Over the past few decades, China has achieved strong economic growth, considerable prosperity and an impressive reduction in poverty. In this context, both China and Europe have benefited greatly from increased political, economic and societal exchange.
These positive developments in China contrast with setbacks concerning civil and political rights. And China’s economic policy aims to make it less dependent on other countries, while trying to make others more dependent on China. In terms of foreign policy, China is acting far more assertively and is attempting to reshape the existing rules‑based international order. This is having an impact on European and global security.
We have to deal with the challenges China is posing – and at the same time continue to seek and strengthen exchange and cooperation with China. China remains an indispensable partner for us in climate change mitigation, in resolving the debt crises of individual countries, in fostering food security and thus also in ensuring global stability. China is simultaneously a partner, competitor and systemic rival. The Federal Government Strategy on China takes account of all these dimensions.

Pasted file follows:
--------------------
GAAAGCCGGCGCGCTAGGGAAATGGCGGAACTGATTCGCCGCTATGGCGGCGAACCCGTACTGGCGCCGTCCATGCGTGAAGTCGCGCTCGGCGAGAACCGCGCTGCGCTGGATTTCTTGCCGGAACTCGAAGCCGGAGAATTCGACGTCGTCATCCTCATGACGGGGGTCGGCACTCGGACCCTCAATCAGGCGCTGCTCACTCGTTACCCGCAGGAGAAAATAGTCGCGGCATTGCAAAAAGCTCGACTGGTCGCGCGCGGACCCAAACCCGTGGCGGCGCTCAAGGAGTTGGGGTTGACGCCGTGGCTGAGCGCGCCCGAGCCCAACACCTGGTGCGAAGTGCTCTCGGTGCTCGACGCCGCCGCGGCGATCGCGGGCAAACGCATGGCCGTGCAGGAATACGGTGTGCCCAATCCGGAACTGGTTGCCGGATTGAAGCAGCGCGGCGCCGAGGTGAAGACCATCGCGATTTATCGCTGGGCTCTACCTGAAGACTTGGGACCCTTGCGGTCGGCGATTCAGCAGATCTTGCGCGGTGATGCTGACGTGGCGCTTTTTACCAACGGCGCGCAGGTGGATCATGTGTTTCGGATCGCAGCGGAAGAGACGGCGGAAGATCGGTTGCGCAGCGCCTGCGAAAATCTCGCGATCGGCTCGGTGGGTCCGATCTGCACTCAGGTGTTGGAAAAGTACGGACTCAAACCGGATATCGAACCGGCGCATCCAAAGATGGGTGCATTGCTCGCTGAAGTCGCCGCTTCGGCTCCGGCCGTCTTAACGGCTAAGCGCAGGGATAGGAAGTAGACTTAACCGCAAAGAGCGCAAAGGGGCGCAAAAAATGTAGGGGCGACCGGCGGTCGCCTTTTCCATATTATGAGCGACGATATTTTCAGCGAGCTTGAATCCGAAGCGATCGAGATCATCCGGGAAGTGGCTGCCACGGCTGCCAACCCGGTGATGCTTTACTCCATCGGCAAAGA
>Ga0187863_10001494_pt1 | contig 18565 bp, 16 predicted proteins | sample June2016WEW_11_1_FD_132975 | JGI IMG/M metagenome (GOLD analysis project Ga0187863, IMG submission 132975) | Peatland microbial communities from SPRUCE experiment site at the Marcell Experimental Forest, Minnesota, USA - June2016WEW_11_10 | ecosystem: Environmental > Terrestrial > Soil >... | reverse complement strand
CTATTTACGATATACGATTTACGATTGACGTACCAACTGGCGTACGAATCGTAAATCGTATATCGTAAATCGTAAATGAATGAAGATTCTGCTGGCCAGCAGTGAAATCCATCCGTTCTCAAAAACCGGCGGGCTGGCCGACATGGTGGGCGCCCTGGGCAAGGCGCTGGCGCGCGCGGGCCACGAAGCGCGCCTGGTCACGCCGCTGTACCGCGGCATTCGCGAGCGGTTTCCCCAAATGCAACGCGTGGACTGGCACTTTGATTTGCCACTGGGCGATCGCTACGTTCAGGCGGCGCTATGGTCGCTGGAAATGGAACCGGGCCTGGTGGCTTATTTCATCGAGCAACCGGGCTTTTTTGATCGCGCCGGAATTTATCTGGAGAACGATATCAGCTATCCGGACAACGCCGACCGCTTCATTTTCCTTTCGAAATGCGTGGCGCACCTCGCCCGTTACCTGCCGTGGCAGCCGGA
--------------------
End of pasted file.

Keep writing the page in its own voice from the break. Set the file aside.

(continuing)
What does the Strategy on China say?
The Strategy presents the Federal Government’s views on the status of and prospects for relations with China. It enables the Federal Government to assert our values and interests more effectively in this complex relationship. It presents means and instruments by which cooperation with China can be continued in face of the competition and systemic rivalry with it, without endangering our free democratic way of life, sovereignty, prosperity, partnerships with others or security. It is to provide the framework within which individual federal ministries can give coherence to their policies on China. And it is to form the basis for enhanced coordination on China in Germany, Europe and beyond.